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President raises the stakes on “inversion” tax savings when U.S. companies shift hqs abroad.

From the presidential “bully pulpit”: strong condemnation of companies “cherry-picking” nation’s tax laws by moving headquarters to lower-tax countries.

“You shouldn’t get to call yourself an American company only when you want a handout from the American taxpayer”, President Obama declared yesterday.

He was attacking the growing number of American companies rushing to acquire or merge with companies abroad, thereby shifting their “headquarters” to countries with lower corporate tax rates. In doing so, he is leapfrogging Congressional leaders who are considering restrictive legislation on such so-called “inversions”.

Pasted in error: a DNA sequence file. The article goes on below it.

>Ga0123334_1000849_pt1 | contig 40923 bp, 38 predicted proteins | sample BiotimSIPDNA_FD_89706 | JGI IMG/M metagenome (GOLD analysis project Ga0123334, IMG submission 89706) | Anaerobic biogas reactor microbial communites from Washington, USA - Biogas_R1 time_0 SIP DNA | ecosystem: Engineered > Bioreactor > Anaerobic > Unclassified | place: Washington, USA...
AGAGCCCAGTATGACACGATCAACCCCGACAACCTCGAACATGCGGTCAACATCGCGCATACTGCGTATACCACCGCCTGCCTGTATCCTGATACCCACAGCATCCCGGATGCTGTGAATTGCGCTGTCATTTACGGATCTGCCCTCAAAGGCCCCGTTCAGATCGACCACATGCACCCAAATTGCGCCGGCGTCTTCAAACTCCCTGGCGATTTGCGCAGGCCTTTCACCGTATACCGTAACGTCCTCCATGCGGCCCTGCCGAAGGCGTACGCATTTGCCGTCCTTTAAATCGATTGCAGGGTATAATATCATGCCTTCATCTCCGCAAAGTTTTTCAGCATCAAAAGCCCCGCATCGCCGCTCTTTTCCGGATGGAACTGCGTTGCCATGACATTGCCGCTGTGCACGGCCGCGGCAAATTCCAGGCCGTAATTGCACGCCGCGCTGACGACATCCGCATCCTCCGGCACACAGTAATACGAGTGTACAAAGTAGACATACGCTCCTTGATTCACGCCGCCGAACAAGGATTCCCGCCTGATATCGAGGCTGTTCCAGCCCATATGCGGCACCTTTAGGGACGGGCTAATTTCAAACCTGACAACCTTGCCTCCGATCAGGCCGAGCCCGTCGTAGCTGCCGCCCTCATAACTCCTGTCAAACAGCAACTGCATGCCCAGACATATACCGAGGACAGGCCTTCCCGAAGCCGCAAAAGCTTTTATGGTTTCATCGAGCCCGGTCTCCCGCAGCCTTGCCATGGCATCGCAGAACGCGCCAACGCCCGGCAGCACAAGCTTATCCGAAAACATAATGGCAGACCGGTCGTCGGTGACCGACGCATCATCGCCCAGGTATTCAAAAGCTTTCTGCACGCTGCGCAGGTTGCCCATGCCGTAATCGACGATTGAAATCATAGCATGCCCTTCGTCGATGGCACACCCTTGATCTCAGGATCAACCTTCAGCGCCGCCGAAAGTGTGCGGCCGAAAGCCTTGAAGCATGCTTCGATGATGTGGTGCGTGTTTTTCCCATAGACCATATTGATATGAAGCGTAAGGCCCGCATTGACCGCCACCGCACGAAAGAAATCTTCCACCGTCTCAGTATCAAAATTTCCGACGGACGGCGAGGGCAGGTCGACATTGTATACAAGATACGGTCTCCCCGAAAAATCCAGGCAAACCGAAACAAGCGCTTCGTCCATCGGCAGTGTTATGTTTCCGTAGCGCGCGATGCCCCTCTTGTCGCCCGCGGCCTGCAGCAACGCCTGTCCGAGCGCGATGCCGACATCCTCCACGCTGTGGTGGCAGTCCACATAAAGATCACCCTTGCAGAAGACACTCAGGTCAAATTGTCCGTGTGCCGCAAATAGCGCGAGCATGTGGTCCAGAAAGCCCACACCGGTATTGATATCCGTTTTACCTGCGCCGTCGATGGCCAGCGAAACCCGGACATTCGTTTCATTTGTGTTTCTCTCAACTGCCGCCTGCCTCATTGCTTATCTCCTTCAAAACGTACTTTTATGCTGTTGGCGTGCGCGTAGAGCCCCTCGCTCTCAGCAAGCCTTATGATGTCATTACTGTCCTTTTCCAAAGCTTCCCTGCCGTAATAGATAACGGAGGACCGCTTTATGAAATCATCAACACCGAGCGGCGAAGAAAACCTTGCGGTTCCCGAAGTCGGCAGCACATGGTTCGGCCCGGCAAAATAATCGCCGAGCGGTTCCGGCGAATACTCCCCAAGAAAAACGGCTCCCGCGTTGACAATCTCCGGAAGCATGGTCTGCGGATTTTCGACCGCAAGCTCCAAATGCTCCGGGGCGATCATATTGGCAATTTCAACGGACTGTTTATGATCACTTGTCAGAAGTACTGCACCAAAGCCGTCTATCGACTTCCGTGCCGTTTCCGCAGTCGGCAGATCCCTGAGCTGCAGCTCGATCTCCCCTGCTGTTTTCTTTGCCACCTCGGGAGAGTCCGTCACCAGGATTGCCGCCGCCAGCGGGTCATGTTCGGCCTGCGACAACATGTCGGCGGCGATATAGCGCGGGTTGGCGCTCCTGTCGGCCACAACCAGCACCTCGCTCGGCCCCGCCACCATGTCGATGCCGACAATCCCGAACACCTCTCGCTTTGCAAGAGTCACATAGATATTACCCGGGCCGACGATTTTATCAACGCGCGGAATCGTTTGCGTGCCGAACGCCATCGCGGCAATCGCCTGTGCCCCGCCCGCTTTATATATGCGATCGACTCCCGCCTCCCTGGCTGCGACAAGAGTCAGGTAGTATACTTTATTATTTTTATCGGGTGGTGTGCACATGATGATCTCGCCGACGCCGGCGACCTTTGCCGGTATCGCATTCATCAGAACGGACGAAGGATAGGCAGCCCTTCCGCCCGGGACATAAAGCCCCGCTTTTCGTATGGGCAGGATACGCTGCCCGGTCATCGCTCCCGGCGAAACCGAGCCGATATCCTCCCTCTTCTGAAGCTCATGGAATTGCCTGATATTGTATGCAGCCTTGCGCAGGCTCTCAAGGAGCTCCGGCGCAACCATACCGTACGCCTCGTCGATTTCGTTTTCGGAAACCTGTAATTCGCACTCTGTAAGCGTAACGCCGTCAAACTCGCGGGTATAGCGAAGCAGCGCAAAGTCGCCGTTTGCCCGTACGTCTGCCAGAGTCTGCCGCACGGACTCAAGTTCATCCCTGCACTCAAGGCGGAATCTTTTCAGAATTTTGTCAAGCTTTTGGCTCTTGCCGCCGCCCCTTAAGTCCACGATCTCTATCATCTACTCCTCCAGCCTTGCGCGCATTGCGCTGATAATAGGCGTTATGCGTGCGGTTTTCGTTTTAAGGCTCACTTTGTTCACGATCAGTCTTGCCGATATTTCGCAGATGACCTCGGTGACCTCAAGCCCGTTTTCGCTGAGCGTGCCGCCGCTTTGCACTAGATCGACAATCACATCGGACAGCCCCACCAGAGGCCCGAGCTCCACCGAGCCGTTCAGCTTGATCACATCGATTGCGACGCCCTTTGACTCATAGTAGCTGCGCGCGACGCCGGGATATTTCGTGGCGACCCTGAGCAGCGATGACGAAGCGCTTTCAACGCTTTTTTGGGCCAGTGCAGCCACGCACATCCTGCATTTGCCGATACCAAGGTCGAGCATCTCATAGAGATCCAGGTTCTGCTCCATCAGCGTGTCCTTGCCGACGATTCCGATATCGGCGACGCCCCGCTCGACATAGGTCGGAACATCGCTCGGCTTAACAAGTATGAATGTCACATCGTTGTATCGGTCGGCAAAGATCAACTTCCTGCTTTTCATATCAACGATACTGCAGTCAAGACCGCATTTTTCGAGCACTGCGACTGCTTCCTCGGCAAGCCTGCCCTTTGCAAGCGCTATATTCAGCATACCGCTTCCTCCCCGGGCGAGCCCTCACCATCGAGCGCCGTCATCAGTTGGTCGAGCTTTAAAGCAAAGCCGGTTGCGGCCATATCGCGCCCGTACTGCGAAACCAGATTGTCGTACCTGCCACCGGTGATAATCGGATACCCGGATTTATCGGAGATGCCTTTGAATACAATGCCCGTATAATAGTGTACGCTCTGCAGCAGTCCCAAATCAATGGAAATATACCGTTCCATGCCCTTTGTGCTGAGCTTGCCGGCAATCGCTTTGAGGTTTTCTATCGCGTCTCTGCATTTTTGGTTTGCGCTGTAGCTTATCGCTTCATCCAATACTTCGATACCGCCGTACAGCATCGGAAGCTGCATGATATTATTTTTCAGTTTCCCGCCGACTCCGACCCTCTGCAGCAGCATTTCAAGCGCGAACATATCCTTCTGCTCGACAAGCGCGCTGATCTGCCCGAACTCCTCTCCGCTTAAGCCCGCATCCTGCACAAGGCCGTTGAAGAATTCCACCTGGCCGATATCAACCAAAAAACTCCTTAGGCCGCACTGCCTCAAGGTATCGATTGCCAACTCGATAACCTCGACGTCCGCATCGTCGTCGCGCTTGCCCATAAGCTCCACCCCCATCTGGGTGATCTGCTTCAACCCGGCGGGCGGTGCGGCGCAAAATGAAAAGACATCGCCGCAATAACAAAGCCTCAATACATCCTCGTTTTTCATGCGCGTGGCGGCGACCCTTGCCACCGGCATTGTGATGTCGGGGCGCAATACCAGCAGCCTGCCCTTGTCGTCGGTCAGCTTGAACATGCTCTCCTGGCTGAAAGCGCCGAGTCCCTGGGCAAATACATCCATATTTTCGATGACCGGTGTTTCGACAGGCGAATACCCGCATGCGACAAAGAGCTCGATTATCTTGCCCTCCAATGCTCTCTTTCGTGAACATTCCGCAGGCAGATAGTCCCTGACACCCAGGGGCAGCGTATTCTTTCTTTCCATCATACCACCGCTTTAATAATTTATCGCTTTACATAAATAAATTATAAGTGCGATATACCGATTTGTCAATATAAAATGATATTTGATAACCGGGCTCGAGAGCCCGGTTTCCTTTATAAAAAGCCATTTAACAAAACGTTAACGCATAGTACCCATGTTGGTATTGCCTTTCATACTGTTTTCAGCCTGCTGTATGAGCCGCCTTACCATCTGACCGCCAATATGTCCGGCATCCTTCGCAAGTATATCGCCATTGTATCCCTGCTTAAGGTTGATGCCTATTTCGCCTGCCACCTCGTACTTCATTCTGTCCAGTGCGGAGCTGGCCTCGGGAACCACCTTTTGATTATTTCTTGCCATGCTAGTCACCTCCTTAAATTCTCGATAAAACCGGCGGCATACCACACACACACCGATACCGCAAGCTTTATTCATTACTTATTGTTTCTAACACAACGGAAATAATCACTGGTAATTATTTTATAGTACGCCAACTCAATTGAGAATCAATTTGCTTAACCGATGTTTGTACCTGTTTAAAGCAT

Mr. Obama said that such companies are renouncing their American citizenship.

Ironically, with legislation on this issue not likely to be passed soon, more companies are likely to rush to sign such deals.

This crunch issue raises thorny corporate responsibility questions — centrally, the apparent conflict between profitability for shareholders and the interests of many other stakeholders: Pay lower taxes abroad and absorb reputational opprobrium (and potential hits to the brand and soft assets on the balance sheet)?  Tough calls like this are among the rationales for “generous executive compensation”. 

And then there’s the societal context offered by Justice Oliver Wendell Holmes Jr. in 1927:

“Taxes are what we pay for civilized society…”